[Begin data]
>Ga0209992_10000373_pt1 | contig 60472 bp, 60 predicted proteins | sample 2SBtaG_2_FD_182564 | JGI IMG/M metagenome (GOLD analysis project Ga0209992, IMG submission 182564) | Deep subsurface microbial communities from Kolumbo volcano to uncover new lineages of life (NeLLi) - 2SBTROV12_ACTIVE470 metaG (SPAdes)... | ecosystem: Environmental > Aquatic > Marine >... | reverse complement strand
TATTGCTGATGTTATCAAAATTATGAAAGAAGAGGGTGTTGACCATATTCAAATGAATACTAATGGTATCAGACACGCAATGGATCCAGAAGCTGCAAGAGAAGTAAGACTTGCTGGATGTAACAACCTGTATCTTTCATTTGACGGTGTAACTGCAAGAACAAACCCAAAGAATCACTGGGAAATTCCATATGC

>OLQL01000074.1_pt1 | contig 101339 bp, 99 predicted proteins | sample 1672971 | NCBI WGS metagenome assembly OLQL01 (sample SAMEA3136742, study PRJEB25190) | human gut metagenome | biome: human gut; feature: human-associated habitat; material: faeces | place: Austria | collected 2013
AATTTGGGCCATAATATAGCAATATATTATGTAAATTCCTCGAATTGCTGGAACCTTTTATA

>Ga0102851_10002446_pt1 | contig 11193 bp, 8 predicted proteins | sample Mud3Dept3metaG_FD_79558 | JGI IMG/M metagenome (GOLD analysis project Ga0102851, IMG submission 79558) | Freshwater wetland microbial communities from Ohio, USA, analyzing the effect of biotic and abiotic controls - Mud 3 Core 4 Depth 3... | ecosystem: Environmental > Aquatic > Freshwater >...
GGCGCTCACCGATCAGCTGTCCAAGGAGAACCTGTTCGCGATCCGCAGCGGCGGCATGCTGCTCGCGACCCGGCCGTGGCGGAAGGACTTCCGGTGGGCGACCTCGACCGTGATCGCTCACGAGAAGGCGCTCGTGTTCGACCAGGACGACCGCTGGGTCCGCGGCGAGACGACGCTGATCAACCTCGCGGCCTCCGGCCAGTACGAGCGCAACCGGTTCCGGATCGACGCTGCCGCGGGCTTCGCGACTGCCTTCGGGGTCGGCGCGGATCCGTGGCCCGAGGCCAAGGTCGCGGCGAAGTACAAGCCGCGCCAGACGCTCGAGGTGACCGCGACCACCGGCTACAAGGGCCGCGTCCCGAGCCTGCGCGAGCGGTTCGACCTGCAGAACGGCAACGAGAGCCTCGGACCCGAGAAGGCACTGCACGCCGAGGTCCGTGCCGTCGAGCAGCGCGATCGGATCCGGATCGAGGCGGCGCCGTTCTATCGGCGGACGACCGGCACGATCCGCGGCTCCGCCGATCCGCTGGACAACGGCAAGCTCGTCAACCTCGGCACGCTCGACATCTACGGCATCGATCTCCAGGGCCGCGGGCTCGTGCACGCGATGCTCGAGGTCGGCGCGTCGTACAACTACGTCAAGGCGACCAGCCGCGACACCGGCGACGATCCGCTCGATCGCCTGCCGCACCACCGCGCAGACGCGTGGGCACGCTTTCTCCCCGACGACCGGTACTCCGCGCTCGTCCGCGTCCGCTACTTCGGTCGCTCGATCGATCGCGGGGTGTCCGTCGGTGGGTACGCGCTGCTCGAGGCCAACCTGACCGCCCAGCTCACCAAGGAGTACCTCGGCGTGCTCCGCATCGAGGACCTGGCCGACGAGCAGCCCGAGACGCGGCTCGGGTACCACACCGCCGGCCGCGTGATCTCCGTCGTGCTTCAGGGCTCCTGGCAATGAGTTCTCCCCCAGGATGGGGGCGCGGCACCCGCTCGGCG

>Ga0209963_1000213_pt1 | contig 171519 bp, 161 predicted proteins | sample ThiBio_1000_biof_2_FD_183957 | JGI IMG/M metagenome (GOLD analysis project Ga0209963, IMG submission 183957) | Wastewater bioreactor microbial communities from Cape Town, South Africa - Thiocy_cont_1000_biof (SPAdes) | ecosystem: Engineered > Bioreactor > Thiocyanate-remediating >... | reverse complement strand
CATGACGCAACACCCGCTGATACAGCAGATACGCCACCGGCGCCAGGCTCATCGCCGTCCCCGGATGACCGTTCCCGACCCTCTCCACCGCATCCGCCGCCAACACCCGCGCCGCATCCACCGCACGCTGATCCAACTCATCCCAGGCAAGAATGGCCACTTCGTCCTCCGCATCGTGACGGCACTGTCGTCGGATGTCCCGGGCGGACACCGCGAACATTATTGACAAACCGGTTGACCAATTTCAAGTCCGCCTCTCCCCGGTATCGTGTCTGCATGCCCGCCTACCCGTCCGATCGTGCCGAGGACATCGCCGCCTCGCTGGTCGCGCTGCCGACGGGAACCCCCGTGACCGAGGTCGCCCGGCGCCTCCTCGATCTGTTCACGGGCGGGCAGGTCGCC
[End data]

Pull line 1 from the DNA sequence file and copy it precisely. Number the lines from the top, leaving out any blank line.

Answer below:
>Ga0209992_10000373_pt1 | contig 60472 bp, 60 predicted proteins | sample 2SBtaG_2_FD_182564 | JGI IMG/M metagenome (GOLD analysis project Ga0209992, IMG submission 182564) | Deep subsurface microbial communities from Kolumbo volcano to uncover new lineages of life (NeLLi) - 2SBTROV12_ACTIVE470 metaG (SPAdes)... | ecosystem: Environmental > Aquatic > Marine >... | reverse complement strand